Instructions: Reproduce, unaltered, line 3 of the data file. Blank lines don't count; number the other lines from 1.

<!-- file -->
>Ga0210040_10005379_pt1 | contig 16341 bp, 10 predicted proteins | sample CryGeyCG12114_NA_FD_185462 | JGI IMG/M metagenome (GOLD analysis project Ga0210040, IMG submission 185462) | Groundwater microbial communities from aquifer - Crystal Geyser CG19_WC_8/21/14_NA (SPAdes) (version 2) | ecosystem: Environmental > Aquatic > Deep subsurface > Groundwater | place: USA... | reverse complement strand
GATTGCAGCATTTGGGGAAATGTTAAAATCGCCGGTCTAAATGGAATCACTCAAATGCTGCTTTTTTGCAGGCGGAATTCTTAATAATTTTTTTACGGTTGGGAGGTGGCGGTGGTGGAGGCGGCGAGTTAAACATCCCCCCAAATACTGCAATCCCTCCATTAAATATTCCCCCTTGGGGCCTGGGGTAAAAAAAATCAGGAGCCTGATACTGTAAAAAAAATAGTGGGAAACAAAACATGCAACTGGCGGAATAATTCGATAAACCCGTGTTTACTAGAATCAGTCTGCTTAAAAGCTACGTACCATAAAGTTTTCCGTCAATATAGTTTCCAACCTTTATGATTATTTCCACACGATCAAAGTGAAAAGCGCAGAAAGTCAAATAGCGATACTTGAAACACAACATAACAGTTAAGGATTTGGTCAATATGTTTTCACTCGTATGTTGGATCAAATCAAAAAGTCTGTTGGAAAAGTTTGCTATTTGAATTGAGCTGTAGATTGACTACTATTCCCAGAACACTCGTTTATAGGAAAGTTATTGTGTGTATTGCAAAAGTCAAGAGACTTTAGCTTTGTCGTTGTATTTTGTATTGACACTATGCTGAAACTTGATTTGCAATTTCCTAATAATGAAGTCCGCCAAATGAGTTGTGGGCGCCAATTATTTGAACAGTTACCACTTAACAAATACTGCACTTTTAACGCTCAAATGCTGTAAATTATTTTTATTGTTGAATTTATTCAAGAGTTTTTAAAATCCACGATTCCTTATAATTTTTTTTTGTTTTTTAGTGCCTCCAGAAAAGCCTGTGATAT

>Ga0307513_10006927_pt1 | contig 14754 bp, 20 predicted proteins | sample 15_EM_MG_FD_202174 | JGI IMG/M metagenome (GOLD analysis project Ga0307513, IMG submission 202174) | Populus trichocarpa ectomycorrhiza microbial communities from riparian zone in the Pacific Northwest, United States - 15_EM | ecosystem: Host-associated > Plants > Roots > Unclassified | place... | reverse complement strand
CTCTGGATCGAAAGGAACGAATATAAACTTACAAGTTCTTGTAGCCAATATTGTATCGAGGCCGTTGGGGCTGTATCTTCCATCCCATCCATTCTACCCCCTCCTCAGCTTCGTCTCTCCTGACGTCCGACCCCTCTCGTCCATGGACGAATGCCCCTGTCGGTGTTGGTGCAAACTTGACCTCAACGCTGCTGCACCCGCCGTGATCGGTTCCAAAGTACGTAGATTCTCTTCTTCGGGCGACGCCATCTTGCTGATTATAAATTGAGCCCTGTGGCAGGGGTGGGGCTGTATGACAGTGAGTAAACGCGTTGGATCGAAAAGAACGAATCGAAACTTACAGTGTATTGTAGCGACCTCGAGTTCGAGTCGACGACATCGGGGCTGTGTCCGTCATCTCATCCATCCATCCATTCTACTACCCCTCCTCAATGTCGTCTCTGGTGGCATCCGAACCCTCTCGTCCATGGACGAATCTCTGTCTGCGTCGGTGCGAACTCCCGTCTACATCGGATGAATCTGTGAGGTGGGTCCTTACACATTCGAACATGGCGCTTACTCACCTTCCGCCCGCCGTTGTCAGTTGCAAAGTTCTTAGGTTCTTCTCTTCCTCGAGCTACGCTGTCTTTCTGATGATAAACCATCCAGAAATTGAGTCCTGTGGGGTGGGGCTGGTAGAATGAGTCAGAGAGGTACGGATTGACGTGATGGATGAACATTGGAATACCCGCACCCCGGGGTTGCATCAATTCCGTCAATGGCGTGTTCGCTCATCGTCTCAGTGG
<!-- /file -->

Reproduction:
>Ga0307513_10006927_pt1 | contig 14754 bp, 20 predicted proteins | sample 15_EM_MG_FD_202174 | JGI IMG/M metagenome (GOLD analysis project Ga0307513, IMG submission 202174) | Populus trichocarpa ectomycorrhiza microbial communities from riparian zone in the Pacific Northwest, United States - 15_EM | ecosystem: Host-associated > Plants > Roots > Unclassified | place... | reverse complement strand